The grey pound has become an increasingly influential part of the property market, particularly in the UK. With the population getting older, for example, the number of retiree homeowners is on the up too, which means that a growing number of first time buyers are unable to get onto the housing ladder due to a lack of supply.

In April 2015, new government rules will also allow UK pensioners to cash in their whole pot for a lump sum, which experts predict will spark a wave of "grandlords" investing in buy-to-let property for additional income.

For elderly owners, though, property can also be a useful source of income: selling a property can provide funds for a care home, for living in rental accommodation, which can be easier and less stressful, or for downsizing to a bungalow, which may be more accessible and affordable. Combined with wealth from "pensions freedom day", it could even be enough to buy a more impressive home, perhaps overseas.

Whatever the motivation for finding a buyer, retirees face a number of unique obstacles during the marketing and conveyancing process. 

Here are eight tips to help pensioners sell their old home:

Sort furniture and belongings

Over your life, you will have accumulated a lot of furniture and other belongings. Younger buyers will not be interested in these, partly because the style or decor could be out of step with contemporary fashion and partly because they want to fill their new home with their own things. It is important, then, to sort through all your belongings to work out what you want to take with you: this can be tough, if they conjure up a lot of memories, so take your time. Once you have a list of items you want to keep or bid farewell to, you may find that family members are in need of a table or wardrobe. Alternatively, you can sell things on at a garage sale or at auction.

Consider selling to a family member

A surefire way to guarantee a sale? Pick a buyer who already knows everything about the property: a member of your family may be struggling to get onto the housing ladder, or another may be keen to become a landlord with their first buy-to-let investment. Check if any friends or family would like the home, as this can save you a lot of trouble, time and cost.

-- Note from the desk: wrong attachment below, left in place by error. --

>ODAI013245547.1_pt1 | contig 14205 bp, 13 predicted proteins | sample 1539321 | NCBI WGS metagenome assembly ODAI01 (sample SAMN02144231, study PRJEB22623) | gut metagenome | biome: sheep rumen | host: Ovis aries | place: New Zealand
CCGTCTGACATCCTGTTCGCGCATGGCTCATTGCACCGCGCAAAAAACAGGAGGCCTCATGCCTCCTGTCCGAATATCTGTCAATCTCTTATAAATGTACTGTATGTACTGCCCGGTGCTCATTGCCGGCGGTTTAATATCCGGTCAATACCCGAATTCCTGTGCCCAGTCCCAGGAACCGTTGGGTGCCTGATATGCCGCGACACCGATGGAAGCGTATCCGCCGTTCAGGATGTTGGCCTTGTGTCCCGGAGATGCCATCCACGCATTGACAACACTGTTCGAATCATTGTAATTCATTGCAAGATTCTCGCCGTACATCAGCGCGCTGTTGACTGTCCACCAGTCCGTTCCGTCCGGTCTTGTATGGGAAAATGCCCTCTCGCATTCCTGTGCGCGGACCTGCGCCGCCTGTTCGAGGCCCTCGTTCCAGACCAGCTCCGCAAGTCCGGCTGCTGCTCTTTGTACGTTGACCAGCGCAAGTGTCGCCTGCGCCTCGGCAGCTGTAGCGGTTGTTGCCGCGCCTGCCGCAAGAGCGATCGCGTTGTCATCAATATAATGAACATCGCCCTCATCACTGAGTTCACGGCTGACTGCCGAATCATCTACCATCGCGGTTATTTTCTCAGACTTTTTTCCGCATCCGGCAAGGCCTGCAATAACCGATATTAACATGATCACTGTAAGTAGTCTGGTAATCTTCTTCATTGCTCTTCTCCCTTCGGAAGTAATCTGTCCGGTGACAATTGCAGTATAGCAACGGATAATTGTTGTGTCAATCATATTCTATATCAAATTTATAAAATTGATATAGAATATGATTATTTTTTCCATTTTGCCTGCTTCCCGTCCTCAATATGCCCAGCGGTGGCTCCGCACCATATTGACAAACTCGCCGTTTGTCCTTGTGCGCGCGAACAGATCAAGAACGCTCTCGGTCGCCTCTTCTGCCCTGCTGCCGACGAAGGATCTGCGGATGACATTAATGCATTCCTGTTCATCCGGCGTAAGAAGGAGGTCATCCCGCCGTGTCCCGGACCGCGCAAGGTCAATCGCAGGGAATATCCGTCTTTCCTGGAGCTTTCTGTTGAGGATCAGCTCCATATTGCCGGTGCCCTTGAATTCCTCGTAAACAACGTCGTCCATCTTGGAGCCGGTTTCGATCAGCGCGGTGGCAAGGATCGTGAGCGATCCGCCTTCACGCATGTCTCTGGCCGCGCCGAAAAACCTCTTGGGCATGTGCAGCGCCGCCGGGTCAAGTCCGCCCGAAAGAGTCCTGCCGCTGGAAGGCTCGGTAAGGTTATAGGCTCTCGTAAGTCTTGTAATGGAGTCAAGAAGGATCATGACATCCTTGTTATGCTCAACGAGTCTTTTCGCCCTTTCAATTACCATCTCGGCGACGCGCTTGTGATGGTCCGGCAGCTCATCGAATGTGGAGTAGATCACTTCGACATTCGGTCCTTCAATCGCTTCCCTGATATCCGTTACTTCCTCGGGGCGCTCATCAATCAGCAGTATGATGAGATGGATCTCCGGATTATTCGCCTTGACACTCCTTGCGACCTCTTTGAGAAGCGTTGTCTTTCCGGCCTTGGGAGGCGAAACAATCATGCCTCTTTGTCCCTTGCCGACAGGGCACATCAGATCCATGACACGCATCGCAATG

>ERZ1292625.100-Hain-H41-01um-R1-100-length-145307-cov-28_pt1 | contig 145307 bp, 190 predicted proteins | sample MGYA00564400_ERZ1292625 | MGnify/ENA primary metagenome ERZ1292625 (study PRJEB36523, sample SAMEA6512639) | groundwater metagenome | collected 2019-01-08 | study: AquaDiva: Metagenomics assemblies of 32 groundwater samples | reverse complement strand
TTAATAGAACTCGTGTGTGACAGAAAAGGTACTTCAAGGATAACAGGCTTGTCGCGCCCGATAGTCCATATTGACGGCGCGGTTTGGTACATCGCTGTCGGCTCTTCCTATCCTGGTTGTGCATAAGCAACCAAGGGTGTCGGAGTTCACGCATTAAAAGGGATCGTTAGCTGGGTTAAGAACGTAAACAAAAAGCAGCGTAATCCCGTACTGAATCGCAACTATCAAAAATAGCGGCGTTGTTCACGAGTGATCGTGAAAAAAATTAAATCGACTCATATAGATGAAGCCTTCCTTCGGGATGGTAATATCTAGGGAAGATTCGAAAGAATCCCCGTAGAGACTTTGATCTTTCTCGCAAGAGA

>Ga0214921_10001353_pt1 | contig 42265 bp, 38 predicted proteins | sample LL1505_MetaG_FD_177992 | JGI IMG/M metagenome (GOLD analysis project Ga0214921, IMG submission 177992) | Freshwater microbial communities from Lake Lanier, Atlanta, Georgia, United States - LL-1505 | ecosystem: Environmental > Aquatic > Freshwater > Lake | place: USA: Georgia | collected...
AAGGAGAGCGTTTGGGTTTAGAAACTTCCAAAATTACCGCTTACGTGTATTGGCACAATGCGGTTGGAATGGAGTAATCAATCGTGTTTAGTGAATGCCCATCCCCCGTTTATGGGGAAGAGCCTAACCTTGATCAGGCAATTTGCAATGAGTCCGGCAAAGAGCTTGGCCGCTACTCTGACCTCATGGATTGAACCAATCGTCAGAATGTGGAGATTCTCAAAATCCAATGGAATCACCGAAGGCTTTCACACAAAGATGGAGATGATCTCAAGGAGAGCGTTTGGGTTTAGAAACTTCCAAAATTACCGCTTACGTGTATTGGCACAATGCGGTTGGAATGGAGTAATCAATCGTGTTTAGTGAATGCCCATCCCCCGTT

Inspect the property

After living in your home for so many years, there is a good chance that something will need to be fixed or repaired. Before you jump in with a hammer, hire someone to inspect the property for you and find out what work needs to be done: anything you are unaware of could cost you money later down the line. Start with your heating and boiler and go from there.

Make home improvements

Home improvements are a useful way to improve your property's value. Whether it is repairing the boiler, repainting the door or redoing the kitchen, there is always something to be done. Find out how much things will cost and how you can do things yourself without breaking the bank. (See our run-down of ideas here.) href="http:>

Include quotes of renovations

Don't have the funds to pay for renovations? That is not necessarily a deal-breaker: instead, get quotes of possible work that can be done to the home to make it more modern and include those when advertising your home to younger buyers: demonstrate that your old home still has some new tricks up its sleeve and, if possible, that it will not cost them too much to turn it into their dream home.


Redecorating is the cheaper cousin to renovating: a new lick of neutral paint to replace any garish wallpaper can make your home immediately more inviting to buyers. Changing your carpets for hardwood floors can also make it feel more modern.

Let in more light

If your home was built decades ago, it will have smaller windows than modern properties. Rather then replace all the windows, take steps to increase the light in your home: clean the panes, replace any large curtains with smaller blinds, and trim back any bushes from outside that could be blocking the sun. Using lighter furniture or installing more powerful bulbs can also help to create a more appealing, brighter appearance.

Emphasise the local area

The chances are that the area around your home has changed in the past decades, perhaps without you realising just how much it has affected your home. That new school around the corner, or train station being built a mile away? Local amenities, such as schools and travel connections, are highly valued by modern buyers: take time to get to know your area again and emphasise any features you can.


Photo: Ben K Adams

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    Carol McDonald